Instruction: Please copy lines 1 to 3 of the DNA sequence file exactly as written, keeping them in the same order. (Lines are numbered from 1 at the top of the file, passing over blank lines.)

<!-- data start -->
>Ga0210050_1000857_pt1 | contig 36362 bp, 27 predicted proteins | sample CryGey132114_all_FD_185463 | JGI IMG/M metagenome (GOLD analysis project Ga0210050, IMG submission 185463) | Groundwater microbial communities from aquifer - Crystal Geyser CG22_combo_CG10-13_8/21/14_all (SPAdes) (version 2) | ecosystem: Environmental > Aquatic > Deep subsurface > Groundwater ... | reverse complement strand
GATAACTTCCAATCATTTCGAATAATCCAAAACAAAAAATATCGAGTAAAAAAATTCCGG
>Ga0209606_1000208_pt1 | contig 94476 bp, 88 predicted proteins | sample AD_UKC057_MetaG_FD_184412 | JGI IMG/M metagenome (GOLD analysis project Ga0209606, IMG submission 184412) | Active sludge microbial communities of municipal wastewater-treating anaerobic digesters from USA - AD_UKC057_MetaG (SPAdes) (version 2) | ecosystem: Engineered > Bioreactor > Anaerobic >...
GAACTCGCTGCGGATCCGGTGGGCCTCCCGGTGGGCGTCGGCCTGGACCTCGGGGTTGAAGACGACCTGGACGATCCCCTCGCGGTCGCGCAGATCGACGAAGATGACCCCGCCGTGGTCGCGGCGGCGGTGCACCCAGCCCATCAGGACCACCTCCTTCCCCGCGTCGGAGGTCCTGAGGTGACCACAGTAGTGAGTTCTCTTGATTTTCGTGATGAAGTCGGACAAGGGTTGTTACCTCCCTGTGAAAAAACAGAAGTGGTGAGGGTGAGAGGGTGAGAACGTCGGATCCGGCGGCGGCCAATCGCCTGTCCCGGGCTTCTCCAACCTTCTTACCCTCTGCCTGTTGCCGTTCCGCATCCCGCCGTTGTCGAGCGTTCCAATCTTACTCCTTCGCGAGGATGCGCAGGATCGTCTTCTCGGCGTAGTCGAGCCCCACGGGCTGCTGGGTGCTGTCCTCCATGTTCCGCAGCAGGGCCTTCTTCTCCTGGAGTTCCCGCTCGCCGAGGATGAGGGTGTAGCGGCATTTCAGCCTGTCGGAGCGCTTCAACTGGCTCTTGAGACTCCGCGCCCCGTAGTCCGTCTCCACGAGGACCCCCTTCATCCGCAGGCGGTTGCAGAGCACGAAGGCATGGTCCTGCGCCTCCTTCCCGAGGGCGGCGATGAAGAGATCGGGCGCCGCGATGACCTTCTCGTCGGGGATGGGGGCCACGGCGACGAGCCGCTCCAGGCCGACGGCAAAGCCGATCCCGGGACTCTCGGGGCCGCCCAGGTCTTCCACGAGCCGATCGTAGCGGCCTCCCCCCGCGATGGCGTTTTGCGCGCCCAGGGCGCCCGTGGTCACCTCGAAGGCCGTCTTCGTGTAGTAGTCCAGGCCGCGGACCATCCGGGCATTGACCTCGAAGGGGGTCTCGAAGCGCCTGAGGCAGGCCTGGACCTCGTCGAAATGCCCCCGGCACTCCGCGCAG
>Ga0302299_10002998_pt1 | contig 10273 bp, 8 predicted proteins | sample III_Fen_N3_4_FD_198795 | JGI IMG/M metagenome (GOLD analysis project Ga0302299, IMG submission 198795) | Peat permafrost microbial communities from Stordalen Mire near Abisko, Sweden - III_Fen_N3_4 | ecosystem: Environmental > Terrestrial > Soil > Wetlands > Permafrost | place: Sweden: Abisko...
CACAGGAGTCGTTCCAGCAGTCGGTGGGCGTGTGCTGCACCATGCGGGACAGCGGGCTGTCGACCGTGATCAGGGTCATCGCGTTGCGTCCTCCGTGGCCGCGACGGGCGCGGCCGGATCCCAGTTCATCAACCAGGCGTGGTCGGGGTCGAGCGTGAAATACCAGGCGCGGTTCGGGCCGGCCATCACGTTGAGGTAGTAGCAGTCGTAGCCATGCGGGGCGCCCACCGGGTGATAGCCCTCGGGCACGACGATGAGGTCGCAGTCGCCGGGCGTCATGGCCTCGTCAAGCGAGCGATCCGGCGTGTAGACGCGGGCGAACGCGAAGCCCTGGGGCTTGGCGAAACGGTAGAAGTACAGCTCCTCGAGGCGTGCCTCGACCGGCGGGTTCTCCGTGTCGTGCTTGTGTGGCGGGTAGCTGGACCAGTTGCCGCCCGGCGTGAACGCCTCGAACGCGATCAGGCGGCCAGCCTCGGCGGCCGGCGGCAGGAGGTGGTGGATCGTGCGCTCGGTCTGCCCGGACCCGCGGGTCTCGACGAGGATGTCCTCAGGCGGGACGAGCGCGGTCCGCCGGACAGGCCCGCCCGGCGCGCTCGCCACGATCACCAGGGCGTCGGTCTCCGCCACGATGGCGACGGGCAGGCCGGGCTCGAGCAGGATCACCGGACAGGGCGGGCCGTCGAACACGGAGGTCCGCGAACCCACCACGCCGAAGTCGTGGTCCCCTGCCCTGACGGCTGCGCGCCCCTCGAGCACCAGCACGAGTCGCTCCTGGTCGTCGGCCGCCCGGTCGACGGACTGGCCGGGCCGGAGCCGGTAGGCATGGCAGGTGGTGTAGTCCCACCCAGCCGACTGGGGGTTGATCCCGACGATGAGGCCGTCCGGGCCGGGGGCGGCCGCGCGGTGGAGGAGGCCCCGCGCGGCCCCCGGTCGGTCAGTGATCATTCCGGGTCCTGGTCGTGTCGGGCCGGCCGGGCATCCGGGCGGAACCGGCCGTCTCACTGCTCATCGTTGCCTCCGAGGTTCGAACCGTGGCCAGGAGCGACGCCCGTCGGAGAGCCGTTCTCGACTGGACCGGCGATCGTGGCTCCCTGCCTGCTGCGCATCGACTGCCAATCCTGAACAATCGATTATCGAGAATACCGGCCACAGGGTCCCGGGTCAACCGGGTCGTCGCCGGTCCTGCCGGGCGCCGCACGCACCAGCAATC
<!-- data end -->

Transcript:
>Ga0210050_1000857_pt1 | contig 36362 bp, 27 predicted proteins | sample CryGey132114_all_FD_185463 | JGI IMG/M metagenome (GOLD analysis project Ga0210050, IMG submission 185463) | Groundwater microbial communities from aquifer - Crystal Geyser CG22_combo_CG10-13_8/21/14_all (SPAdes) (version 2) | ecosystem: Environmental > Aquatic > Deep subsurface > Groundwater ... | reverse complement strand
GATAACTTCCAATCATTTCGAATAATCCAAAACAAAAAATATCGAGTAAAAAAATTCCGG
>Ga0209606_1000208_pt1 | contig 94476 bp, 88 predicted proteins | sample AD_UKC057_MetaG_FD_184412 | JGI IMG/M metagenome (GOLD analysis project Ga0209606, IMG submission 184412) | Active sludge microbial communities of municipal wastewater-treating anaerobic digesters from USA - AD_UKC057_MetaG (SPAdes) (version 2) | ecosystem: Engineered > Bioreactor > Anaerobic >...